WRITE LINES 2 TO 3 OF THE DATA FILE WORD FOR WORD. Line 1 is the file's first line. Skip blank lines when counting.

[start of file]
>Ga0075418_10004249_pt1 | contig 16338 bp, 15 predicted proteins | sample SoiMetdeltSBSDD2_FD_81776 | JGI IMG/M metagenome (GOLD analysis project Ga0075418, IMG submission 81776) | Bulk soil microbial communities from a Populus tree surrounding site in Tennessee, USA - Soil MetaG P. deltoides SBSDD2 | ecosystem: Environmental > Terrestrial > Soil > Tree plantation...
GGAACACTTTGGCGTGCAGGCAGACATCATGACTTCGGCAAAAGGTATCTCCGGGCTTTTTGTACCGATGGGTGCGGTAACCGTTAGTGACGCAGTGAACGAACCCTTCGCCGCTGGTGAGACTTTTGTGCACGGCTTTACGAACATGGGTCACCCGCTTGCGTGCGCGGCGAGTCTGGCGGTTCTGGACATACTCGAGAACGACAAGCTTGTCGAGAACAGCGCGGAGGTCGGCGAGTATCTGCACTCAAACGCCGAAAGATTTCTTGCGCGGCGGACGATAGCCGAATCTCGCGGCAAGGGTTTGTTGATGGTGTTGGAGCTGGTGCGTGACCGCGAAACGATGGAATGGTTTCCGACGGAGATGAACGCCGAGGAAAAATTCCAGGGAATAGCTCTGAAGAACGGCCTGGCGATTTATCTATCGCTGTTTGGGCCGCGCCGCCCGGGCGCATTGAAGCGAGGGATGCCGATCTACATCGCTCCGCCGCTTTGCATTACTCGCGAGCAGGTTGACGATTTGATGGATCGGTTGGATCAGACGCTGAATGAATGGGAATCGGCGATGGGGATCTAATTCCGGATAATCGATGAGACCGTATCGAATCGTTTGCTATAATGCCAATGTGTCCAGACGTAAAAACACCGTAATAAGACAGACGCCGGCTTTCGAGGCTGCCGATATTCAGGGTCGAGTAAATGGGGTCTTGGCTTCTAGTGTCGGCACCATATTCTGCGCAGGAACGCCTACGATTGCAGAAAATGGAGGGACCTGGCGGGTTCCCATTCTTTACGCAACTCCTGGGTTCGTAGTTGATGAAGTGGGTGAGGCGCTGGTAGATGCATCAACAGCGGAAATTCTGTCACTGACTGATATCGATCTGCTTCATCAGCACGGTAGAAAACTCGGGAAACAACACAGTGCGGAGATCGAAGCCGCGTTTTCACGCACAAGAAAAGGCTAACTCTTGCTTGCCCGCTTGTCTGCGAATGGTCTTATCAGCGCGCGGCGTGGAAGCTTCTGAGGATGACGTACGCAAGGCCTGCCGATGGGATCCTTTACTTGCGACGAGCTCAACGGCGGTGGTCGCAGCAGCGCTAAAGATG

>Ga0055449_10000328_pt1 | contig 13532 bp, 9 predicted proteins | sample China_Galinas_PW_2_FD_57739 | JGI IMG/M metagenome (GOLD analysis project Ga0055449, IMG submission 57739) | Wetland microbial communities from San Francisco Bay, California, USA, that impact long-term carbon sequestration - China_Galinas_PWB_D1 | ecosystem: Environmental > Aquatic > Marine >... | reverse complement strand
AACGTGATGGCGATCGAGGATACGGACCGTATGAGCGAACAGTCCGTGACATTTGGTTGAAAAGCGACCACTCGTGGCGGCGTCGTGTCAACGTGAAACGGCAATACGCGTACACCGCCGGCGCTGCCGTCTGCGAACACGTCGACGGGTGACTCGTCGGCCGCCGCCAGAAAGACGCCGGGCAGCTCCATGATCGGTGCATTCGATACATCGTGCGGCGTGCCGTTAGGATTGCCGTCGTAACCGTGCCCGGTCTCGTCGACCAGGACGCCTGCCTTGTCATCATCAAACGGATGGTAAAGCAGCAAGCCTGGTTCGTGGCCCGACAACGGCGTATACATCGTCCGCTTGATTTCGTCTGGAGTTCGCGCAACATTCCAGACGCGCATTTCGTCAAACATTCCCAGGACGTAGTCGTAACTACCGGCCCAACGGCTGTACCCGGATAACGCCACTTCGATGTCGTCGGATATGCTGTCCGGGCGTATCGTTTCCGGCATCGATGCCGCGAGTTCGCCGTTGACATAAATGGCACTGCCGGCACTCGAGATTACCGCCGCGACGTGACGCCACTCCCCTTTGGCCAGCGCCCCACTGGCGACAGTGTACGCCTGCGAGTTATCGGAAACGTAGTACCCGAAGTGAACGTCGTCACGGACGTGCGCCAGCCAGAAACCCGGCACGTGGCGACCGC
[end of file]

GGAACACTTTGGCGTGCAGGCAGACATCATGACTTCGGCAAAAGGTATCTCCGGGCTTTTTGTACCGATGGGTGCGGTAACCGTTAGTGACGCAGTGAACGAACCCTTCGCCGCTGGTGAGACTTTTGTGCACGGCTTTACGAACATGGGTCACCCGCTTGCGTGCGCGGCGAGTCTGGCGGTTCTGGACATACTCGAGAACGACAAGCTTGTCGAGAACAGCGCGGAGGTCGGCGAGTATCTGCACTCAAACGCCGAAAGATTTCTTGCGCGGCGGACGATAGCCGAATCTCGCGGCAAGGGTTTGTTGATGGTGTTGGAGCTGGTGCGTGACCGCGAAACGATGGAATGGTTTCCGACGGAGATGAACGCCGAGGAAAAATTCCAGGGAATAGCTCTGAAGAACGGCCTGGCGATTTATCTATCGCTGTTTGGGCCGCGCCGCCCGGGCGCATTGAAGCGAGGGATGCCGATCTACATCGCTCCGCCGCTTTGCATTACTCGCGAGCAGGTTGACGATTTGATGGATCGGTTGGATCAGACGCTGAATGAATGGGAATCGGCGATGGGGATCTAATTCCGGATAATCGATGAGACCGTATCGAATCGTTTGCTATAATGCCAATGTGTCCAGACGTAAAAACACCGTAATAAGACAGACGCCGGCTTTCGAGGCTGCCGATATTCAGGGTCGAGTAAATGGGGTCTTGGCTTCTAGTGTCGGCACCATATTCTGCGCAGGAACGCCTACGATTGCAGAAAATGGAGGGACCTGGCGGGTTCCCATTCTTTACGCAACTCCTGGGTTCGTAGTTGATGAAGTGGGTGAGGCGCTGGTAGATGCATCAACAGCGGAAATTCTGTCACTGACTGATATCGATCTGCTTCATCAGCACGGTAGAAAACTCGGGAAACAACACAGTGCGGAGATCGAAGCCGCGTTTTCACGCACAAGAAAAGGCTAACTCTTGCTTGCCCGCTTGTCTGCGAATGGTCTTATCAGCGCGCGGCGTGGAAGCTTCTGAGGATGACGTACGCAAGGCCTGCCGATGGGATCCTTTACTTGCGACGAGCTCAACGGCGGTGGTCGCAGCAGCGCTAAAGATG

>Ga0055449_10000328_pt1 | contig 13532 bp, 9 predicted proteins | sample China_Galinas_PW_2_FD_57739 | JGI IMG/M metagenome (GOLD analysis project Ga0055449, IMG submission 57739) | Wetland microbial communities from San Francisco Bay, California, USA, that impact long-term carbon sequestration - China_Galinas_PWB_D1 | ecosystem: Environmental > Aquatic > Marine >... | reverse complement strand